Career High: Running out of space on her mantle after collecting over two dozen major awards for her contribution to television.
Latinos Who Changed Media - Big Pun
Like another rap icon raised on the streets of New York, Big Pun (aka Christopher Lee Rios) lived large and died young, but not before leaving behind a legacy no other Latin rapper will likely match. The Bronx-born rapper of Puerto Rican descent legitimized Latinos' place in the hip hop game. In his short career, he released the first and only album by a solo Latin rapper to go platinum (1998's Capital Punishment, also nominated for a Grammy). He was even more prolific after death: Pun's record label Sony released two more of his albums posthumously, which also went platinum. His fire may have burnt out before he had a chance to really shine, but Big Punisher will always have a place in hip hop history.
Career High: October 1998, when his debut album went triple platinum.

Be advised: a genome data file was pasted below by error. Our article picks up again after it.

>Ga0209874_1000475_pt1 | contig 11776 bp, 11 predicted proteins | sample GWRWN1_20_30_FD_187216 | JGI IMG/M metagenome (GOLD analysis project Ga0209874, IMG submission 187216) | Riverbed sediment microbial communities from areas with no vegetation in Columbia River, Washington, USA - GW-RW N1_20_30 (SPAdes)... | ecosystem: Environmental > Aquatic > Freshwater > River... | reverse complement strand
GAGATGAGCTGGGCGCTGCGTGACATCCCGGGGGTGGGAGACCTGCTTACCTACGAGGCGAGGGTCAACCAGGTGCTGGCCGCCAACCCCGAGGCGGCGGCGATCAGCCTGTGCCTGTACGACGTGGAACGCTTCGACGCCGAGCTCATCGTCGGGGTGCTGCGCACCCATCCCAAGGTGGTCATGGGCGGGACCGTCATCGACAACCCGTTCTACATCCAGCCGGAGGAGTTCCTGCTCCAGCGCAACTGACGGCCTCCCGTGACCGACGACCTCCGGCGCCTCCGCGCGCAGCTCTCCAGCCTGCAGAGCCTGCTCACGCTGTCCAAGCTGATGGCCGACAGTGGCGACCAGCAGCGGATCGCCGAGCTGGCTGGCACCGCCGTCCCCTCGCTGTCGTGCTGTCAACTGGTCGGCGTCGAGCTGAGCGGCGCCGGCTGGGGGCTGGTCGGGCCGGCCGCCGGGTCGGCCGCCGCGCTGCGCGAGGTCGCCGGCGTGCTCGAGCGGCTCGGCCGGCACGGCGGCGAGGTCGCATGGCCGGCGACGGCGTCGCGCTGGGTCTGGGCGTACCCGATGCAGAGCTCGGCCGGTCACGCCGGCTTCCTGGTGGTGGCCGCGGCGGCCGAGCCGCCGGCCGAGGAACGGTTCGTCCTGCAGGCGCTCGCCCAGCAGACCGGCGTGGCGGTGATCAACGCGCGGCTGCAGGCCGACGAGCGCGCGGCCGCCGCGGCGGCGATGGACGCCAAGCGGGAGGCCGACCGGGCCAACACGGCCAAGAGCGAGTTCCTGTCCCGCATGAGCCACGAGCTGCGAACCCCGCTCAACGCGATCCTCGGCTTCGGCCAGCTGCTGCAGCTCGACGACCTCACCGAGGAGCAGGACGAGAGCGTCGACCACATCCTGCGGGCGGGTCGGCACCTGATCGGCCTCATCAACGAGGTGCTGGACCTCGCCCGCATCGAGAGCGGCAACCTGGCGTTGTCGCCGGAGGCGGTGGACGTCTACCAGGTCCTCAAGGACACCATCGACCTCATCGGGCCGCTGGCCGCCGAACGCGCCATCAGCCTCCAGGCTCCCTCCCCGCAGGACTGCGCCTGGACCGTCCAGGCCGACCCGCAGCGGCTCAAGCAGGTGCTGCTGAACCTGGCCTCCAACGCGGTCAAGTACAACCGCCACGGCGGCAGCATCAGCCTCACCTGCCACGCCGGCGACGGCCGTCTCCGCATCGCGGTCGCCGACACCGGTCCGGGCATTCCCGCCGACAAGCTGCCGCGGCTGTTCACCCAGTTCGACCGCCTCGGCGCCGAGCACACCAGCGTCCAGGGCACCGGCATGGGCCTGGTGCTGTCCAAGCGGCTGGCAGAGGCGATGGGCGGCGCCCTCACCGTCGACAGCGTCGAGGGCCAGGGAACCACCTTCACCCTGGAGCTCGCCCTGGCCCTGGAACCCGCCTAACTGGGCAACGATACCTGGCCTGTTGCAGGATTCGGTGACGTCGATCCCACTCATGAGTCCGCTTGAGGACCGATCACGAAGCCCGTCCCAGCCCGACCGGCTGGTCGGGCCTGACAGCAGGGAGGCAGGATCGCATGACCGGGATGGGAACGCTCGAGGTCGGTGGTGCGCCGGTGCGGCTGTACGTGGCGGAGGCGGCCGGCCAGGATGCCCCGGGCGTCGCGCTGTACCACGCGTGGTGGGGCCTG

Latinos Who Changed Media - Celia Cruz
Her voice and her spirit made her one of Cuba's greatest and most prized exports, but if it were up to Celia Cruz herself, she would have been a humble school teacher, "just like my dad wanted me to be." Luckily, destiny took over and gave us "the most influential female figure in Cuban music," according to Billboard magazine.
Before her death in 2003, Celia released nearly a dozen studio albums, including collaborations with Tito Puente, Johnny Pacheco and the Fania All-Stars. She also won three Grammys and was awarded a National Medal of the Arts by Bill Clinton.
Though she was exiled from her native Cuba as a young woman and never able to return, Celia brought the spirit of her homeland to people all around the world.
Career High: 1990, with her first Grammy win for Best Tropical Latin Performance.